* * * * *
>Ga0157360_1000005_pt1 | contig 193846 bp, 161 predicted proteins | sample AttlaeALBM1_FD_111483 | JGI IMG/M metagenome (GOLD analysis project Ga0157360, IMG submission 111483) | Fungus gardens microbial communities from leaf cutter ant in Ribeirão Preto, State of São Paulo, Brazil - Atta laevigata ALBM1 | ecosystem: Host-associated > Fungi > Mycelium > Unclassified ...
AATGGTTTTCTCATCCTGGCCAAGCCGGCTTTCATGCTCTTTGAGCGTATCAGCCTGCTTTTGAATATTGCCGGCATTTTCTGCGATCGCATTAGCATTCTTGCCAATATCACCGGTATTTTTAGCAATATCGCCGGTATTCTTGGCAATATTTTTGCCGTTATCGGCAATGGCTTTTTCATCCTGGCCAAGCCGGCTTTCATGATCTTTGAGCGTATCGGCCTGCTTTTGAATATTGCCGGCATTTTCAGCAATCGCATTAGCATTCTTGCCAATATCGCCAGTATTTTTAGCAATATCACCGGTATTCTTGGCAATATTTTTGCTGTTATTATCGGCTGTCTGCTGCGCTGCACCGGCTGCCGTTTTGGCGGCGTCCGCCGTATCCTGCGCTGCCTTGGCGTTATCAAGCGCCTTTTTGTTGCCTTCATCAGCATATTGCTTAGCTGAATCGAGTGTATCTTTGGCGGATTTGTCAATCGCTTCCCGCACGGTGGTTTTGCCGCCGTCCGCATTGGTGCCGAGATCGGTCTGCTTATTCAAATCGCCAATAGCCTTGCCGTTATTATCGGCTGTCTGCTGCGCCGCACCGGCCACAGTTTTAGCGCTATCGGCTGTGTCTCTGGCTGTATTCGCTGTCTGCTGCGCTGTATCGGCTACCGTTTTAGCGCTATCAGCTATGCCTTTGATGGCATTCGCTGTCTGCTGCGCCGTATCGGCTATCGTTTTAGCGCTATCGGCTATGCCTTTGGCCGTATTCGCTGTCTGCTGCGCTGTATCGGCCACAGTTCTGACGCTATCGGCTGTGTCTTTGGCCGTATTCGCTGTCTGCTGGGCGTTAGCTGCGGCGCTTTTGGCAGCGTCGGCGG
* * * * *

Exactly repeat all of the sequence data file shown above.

>Ga0157360_1000005_pt1 | contig 193846 bp, 161 predicted proteins | sample AttlaeALBM1_FD_111483 | JGI IMG/M metagenome (GOLD analysis project Ga0157360, IMG submission 111483) | Fungus gardens microbial communities from leaf cutter ant in Ribeirão Preto, State of São Paulo, Brazil - Atta laevigata ALBM1 | ecosystem: Host-associated > Fungi > Mycelium > Unclassified ...
AATGGTTTTCTCATCCTGGCCAAGCCGGCTTTCATGCTCTTTGAGCGTATCAGCCTGCTTTTGAATATTGCCGGCATTTTCTGCGATCGCATTAGCATTCTTGCCAATATCACCGGTATTTTTAGCAATATCGCCGGTATTCTTGGCAATATTTTTGCCGTTATCGGCAATGGCTTTTTCATCCTGGCCAAGCCGGCTTTCATGATCTTTGAGCGTATCGGCCTGCTTTTGAATATTGCCGGCATTTTCAGCAATCGCATTAGCATTCTTGCCAATATCGCCAGTATTTTTAGCAATATCACCGGTATTCTTGGCAATATTTTTGCTGTTATTATCGGCTGTCTGCTGCGCTGCACCGGCTGCCGTTTTGGCGGCGTCCGCCGTATCCTGCGCTGCCTTGGCGTTATCAAGCGCCTTTTTGTTGCCTTCATCAGCATATTGCTTAGCTGAATCGAGTGTATCTTTGGCGGATTTGTCAATCGCTTCCCGCACGGTGGTTTTGCCGCCGTCCGCATTGGTGCCGAGATCGGTCTGCTTATTCAAATCGCCAATAGCCTTGCCGTTATTATCGGCTGTCTGCTGCGCCGCACCGGCCACAGTTTTAGCGCTATCGGCTGTGTCTCTGGCTGTATTCGCTGTCTGCTGCGCTGTATCGGCTACCGTTTTAGCGCTATCAGCTATGCCTTTGATGGCATTCGCTGTCTGCTGCGCCGTATCGGCTATCGTTTTAGCGCTATCGGCTATGCCTTTGGCCGTATTCGCTGTCTGCTGCGCTGTATCGGCCACAGTTCTGACGCTATCGGCTGTGTCTTTGGCCGTATTCGCTGTCTGCTGGGCGTTAGCTGCGGCGCTTTTGGCAGCGTCGGCGG